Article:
Please check out the other videos on there if you want. You never know what you'll find. Also, there are some updates on the way! Here is a direct link to the channel:

I hope this finds you and yours positive, healthy and active.
Osu, - André Bertel.
© André Bertel. Oita City, Japan (2020).

Saturday, 2 May 2020

Dojo Kun

Many people ask about the DOJO KUN. 

Irrespective of what one thinks about this topic, I believe that it requires fluency in Japanese (both speaking and reading) and also a deep understanding of the sociological and psychological aspects of Japan.

This is something I would like to talk about in the future. So far I have not seen sufficient explanations, as the Japanese level of foreigners attempting to do so, has been particularly poor.

The request for more sound explanations about the dojo-kun is a project that I intend to undertake at some stage. Until then, what are your thoughts on the dojo kun? Do you recite it at the end of your trainings and, if so, do you do it in Japanese or your native language?

Best regards, good health and spirits from central Oita City.


© André Bertel. Oita City, Japan (2020).

Friday, 1 May 2020


Japan’s GOLDEN WEEK has begun and unlike any other year, it will certainly be different due to the current pandemic. While the dojo is still closed, until it reopens, I am continuing my daily training; albeit, in my home and, even more so, outdoors.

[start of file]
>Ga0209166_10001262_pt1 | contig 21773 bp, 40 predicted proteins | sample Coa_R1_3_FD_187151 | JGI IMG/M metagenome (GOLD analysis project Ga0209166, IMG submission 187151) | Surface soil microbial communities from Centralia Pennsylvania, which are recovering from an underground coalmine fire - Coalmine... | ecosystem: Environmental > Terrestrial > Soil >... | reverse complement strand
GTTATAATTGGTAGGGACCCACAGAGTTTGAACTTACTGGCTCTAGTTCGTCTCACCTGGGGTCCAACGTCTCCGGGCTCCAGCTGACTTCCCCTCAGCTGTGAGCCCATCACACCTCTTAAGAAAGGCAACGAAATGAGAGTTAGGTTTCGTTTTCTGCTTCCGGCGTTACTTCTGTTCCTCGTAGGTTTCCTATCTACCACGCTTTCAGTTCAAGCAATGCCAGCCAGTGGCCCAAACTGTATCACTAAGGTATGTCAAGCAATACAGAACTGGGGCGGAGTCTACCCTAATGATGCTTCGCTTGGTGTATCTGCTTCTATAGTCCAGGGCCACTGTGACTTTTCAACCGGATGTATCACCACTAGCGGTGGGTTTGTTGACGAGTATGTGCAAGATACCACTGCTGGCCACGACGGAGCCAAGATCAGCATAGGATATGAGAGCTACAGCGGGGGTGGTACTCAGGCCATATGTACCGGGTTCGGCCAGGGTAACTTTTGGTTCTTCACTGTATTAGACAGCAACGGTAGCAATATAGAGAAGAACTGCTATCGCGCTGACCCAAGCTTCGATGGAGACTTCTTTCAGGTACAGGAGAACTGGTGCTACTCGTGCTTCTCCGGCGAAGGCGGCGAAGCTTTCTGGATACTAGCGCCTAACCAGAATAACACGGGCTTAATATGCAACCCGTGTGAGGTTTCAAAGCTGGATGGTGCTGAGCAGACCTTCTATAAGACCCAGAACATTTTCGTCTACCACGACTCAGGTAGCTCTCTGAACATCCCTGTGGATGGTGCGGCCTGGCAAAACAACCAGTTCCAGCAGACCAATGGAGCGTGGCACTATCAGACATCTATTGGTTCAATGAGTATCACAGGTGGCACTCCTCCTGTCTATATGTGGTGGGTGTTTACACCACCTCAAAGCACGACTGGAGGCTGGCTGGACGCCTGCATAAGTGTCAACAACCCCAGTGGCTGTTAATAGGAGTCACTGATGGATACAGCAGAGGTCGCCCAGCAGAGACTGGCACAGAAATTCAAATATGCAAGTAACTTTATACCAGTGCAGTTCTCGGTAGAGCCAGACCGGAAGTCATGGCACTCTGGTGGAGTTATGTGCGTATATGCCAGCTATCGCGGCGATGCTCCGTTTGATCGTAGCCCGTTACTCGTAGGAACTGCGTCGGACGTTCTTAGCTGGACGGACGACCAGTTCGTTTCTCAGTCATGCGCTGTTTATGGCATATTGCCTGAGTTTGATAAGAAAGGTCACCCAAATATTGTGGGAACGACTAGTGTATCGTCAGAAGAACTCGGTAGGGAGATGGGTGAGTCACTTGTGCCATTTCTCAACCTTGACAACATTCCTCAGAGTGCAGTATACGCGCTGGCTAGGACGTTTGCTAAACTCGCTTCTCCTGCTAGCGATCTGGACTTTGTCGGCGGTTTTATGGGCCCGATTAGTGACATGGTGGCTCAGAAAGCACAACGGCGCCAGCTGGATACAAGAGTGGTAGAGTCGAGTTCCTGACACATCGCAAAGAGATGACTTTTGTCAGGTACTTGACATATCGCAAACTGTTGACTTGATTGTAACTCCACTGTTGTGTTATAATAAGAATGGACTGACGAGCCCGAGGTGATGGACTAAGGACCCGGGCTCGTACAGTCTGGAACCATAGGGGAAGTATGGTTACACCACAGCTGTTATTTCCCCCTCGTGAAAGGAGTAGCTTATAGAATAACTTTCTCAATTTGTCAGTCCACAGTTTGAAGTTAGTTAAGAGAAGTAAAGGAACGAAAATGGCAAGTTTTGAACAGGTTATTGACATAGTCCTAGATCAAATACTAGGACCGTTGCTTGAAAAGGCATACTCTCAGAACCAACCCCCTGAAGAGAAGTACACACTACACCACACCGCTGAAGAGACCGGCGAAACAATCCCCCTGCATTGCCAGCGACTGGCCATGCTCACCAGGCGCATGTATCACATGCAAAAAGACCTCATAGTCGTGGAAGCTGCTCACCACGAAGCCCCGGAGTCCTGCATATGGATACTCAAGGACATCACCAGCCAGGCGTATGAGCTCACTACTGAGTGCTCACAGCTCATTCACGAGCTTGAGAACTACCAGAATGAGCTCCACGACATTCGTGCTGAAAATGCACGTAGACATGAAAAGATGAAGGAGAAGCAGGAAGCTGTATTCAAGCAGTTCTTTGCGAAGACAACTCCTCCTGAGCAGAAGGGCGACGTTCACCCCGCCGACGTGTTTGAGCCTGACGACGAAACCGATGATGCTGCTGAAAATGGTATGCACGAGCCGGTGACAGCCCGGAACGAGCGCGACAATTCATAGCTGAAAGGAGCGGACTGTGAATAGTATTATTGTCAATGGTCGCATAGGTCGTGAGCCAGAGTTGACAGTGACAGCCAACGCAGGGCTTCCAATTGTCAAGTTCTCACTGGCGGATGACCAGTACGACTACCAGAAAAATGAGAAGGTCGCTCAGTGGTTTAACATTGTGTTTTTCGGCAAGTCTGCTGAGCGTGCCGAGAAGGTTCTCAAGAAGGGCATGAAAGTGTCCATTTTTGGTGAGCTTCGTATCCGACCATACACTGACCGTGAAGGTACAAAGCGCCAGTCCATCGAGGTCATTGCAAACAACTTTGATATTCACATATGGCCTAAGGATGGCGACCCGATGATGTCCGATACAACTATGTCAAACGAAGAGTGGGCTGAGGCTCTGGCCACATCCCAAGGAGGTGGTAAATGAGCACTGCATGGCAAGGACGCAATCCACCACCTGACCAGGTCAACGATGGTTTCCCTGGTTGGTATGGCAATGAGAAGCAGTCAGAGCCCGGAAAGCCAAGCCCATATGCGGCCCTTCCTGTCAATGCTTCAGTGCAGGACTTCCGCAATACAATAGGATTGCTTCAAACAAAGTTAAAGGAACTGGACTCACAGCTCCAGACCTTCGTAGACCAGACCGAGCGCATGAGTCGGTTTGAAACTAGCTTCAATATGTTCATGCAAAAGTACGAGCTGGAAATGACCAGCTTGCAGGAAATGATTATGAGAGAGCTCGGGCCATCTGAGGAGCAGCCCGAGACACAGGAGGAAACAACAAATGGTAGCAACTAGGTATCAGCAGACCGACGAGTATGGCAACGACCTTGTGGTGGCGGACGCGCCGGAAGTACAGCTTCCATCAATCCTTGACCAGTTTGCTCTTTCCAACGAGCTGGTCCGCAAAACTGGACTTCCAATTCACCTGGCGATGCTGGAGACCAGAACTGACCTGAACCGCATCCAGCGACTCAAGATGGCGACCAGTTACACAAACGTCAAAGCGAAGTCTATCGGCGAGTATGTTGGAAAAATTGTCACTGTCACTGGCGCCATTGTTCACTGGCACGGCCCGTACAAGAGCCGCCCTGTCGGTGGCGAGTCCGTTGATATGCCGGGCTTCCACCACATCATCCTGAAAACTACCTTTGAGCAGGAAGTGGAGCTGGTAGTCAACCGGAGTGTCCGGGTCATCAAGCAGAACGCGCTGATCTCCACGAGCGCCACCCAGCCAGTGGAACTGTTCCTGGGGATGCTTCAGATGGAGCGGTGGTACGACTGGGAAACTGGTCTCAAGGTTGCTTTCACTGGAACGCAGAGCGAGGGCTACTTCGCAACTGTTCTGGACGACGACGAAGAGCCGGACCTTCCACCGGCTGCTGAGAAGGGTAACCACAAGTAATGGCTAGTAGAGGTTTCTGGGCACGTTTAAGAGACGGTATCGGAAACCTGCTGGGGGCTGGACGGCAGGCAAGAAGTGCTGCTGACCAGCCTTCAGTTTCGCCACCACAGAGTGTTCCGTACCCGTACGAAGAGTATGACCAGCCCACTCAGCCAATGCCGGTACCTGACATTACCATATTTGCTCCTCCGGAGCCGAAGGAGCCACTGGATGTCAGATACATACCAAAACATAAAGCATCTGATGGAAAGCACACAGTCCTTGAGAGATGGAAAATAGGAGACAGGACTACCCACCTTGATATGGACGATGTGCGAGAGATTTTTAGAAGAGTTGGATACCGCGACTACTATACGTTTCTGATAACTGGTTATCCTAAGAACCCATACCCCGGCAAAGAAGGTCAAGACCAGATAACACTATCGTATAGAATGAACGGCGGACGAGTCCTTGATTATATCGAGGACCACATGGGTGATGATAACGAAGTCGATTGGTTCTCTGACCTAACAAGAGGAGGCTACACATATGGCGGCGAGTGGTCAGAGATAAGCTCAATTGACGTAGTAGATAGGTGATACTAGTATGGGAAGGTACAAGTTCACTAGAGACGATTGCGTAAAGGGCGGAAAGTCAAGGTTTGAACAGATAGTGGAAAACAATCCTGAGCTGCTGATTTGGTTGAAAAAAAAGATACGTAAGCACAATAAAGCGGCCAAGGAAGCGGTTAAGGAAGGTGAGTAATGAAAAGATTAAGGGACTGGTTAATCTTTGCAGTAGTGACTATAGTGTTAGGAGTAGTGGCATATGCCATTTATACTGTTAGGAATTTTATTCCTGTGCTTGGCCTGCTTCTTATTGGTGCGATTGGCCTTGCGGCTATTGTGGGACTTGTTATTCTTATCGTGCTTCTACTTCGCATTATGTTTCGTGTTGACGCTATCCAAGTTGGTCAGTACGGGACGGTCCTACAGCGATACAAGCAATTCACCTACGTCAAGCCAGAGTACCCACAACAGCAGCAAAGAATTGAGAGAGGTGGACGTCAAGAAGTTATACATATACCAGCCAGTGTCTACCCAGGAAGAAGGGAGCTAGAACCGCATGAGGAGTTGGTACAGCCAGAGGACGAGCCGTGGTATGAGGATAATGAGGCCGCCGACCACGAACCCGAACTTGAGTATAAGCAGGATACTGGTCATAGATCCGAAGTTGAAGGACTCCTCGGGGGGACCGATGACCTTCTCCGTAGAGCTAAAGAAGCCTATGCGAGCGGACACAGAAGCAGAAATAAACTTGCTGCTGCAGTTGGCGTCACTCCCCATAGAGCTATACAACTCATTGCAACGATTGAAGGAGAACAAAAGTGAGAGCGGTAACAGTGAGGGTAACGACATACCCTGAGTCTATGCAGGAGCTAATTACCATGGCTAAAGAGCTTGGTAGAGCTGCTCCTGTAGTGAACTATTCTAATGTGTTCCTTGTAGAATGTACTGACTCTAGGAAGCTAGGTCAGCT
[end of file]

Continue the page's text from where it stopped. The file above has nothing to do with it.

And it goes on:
For those of you who have come to train at my dojo here in Oita City, you will know that besides daily dojo-keiko, I regularly practice at local jinja (shrines) and temples.

I’d really like to stress here that I have no personal interest in Buddhism nor in Shinto… Just to clarify, my reason for training in these places is threefold: Firstly—unless there is a festival or some other special event, very few people are about. Secondly, the traditional Japanese architecture (I am self-admitted geek about old structures and history). Thirdly, I love training in nature (and, for the most part, the temples and shrines are in places such as beautiful forests, next to rivers, and so forth).

Today I will not describe my training but, instead some photos.

This years Golden Week can still be gold for everyone if they have an open mind and keep up their normal routines as best they can. I have found that the current situation has actually been very good for my karate training. My hope is that you and your loved ones are positive, and keeping in good health. André


© André Bertel. Oita City, Japan (2020).

Wednesday, 22 April 2020

My Self-Training Today

GREETINGS FROM OITA CITY, JAPAN. I hope you and your family are well. Here is an outline (and photos) of/from my training earlier today. A big OSU to all my students around Japan and around the world.

基本 (KIHON):  My self-practice today was a combination with choku-zuki switching from shinzentai to hiza-uke (balanced on one leg); sonoba mae-geri keage (heisoku-dachi); chudan teisho-uke/uchi (zenkutsu-dachi) – ref. Joko Nisei Kata.

(KATA): Today aspects of Kanku Sho and Ransetsu (Rantai) were my focus.

組手 (KUMITE): Due to the current pandemic, I did solo practice of Idori from seiza. This killed me... HARD WORK... But enjoying that it's over! So often karate is like that isn't it! Tough at the time, but when over you feel really great.

The notion that ‘a picture speaks a thousand words’ is very true. So rather than go into written details, of my self-training today, so here are some more images. POWER ON!!!!!!!!!